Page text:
South Dakota Blizzard Victims Continue Clean-Up

South Dakota cowboy J.B. Lord was just one of those who lost horses in the unexpected early-fall blizzard that blasted western Nebraska and South Dakota on October 4.

Seeking relief from that wind and blinding snow, Lord’s 21-year-old roping horse, Baywatch, perished after he walked over a snowbank covering the fence that surrounded his shelter. “He must have gotten delirious and gotten lost,” Lord said.

Lord, who was in Texas at his son Eli’s college rodeo during the storm, is thankful that his other son, Levi, who remained at home in South Dakota, decided not to go out looking for Baywatch, their 2012 Badlands Circuit Heading Horse of the Year. “He wouldn’t have made it back to the house,” Lord said.

Dubbed Winter Storm Atlas, the freak snowstorm dumped several feet of snow driven by winds up to 70 miles per hour. As of Oct. 15, ranchers have reported 36 horses dead in South Dakota alone.

Ranchers still struggle to assess losses and damage, and remove the carcasses of horses, cattle, and sheep that died in the storm. Counties are coordinating livestock carcass drop points, and over this past weekend, Pennington County, S.D., transported carcasses from county rights-of-way to drop points.

A Pennington County Emergency Management Agency representative said that although the Federal Emergency Management Agency hasn’t yet been out to witness the devastation, South Dakota's governor has requested disaster relief. However, the federal government shutdown isn’t helping recovery efforts. Senator John Thune of South Dakota said that disaster declarations are made on a county by county basis, and that counties—specifically each county’s emergency manager, according to South Dakota Department of Agriculture’s General Counsel Courtney De La Rosa—must prove a 30% loss of a certain commodity to qualify for the designation.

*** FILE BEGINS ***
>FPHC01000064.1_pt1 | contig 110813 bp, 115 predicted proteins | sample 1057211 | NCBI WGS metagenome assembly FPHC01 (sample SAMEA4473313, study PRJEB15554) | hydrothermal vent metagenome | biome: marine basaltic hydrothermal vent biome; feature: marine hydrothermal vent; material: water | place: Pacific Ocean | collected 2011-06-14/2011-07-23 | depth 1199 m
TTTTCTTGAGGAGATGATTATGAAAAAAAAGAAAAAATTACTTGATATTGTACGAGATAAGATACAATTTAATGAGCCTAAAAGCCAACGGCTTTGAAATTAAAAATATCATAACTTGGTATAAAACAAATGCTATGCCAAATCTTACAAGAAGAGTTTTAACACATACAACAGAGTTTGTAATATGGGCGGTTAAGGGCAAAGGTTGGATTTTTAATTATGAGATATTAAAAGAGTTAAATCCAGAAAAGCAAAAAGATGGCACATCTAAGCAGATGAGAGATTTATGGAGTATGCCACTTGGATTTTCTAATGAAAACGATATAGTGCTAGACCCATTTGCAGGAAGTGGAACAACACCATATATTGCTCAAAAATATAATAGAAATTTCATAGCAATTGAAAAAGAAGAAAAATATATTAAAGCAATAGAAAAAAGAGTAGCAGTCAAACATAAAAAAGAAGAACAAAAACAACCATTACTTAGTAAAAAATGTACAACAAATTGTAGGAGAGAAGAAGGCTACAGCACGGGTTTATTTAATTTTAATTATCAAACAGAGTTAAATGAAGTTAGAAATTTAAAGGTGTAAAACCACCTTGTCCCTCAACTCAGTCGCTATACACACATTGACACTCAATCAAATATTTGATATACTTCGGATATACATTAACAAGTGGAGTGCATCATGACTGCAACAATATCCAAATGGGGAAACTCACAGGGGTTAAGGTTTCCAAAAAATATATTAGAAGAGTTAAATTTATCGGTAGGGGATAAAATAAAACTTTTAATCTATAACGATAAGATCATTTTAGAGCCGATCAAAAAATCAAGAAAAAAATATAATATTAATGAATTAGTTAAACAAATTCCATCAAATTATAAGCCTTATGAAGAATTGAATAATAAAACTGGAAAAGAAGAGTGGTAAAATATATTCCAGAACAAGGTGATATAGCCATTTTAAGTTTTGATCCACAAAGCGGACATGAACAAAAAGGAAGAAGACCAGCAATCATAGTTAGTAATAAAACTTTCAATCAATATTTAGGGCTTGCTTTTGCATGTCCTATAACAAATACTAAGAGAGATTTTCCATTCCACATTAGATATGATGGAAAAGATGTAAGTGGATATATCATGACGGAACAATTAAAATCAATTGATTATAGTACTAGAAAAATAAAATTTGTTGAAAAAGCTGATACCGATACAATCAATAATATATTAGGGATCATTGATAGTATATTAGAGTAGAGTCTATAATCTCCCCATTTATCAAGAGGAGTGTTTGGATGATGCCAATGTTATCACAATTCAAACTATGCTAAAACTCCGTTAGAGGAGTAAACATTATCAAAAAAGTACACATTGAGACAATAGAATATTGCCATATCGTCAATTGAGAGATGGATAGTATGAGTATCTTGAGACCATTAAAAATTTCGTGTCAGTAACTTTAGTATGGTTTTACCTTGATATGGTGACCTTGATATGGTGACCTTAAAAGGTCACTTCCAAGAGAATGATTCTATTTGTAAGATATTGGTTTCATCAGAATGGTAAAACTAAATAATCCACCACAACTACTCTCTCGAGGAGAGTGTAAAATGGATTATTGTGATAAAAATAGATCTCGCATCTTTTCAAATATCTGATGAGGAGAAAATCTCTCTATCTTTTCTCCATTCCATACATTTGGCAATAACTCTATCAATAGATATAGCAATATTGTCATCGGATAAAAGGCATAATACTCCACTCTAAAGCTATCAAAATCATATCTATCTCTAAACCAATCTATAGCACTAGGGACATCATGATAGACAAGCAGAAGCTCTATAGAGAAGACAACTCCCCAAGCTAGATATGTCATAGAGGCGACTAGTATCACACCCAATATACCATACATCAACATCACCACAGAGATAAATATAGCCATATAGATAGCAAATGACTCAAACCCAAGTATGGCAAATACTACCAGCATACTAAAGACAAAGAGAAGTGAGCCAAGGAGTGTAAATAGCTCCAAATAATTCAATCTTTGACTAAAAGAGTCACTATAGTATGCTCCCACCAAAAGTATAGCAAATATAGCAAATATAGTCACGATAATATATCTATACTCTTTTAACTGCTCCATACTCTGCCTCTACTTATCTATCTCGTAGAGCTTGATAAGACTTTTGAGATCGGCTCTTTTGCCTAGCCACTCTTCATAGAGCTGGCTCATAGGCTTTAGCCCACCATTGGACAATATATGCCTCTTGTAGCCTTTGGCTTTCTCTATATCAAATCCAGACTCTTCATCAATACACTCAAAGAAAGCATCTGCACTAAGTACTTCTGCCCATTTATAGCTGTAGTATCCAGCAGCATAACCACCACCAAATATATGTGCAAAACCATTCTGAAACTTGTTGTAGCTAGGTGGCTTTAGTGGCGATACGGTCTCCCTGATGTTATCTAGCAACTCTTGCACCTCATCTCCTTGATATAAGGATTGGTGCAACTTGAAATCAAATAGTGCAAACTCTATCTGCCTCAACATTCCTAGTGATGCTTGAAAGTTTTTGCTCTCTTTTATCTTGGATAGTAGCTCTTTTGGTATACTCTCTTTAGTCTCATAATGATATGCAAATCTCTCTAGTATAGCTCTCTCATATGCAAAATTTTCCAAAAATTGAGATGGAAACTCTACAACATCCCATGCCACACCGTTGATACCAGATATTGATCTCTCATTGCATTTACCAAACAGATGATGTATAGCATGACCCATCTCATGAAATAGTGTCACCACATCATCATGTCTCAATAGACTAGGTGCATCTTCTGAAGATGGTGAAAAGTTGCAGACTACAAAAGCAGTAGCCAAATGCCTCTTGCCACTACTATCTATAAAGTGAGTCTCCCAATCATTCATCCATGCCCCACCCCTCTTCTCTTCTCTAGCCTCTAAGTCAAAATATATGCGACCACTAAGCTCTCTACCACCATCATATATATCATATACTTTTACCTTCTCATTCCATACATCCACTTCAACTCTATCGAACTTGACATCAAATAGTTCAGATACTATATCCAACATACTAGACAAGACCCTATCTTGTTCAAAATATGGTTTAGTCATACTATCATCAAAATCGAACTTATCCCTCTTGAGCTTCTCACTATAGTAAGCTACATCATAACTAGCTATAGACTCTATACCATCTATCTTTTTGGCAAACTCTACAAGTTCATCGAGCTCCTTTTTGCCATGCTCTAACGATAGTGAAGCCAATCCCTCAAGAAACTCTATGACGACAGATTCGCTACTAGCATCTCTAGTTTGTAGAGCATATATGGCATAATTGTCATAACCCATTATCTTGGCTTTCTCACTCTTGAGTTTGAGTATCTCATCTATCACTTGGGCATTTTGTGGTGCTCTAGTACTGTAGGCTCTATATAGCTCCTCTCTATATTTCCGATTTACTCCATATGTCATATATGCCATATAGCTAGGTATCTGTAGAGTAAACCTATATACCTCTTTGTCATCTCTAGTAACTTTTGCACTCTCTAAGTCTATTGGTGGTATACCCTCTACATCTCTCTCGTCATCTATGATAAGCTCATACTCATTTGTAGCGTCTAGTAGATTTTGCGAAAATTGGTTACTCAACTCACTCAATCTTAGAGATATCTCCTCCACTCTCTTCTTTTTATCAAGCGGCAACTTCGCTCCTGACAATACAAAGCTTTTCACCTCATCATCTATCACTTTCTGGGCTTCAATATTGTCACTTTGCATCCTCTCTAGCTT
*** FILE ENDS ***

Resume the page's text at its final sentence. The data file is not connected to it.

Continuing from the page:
While some ranchers might have lost that percentage as individuals, the losses per county are less clear at this point. The additional rain late last week and 6-10 inches more snow that fell Monday (Oct. 14) night into Tuesday have hampered ranchers’ efforts to assess damage and loss, and to haul in heavy equipment to dispose of carcasses.

If you’d like to provide assistance for affected farmers and ranchers, livestock producer organizations have set up a fund at (search for "Rancher Relief Fund"). In South Dakota or Nebraska, phone 211 to reach a call center that coordinates resources and needs. Individuals outside those states can phone, toll-free, 877/708-4357.

About the Author

Diane E. Rice

Diane E. Rice earned a bachelor’s degree in agricultural journalism from the University of Wisconsin, then melded her education and her lifelong passion for horses in an editorial position at Appaloosa Journal. She currently works as a freelance writer, editor, proofreader, and photographer and has served on American Horse Publications’ board of directors. Rice spends her spare time gardening, reading, serving in her church, and with her daughters, grandchildren, and pets.

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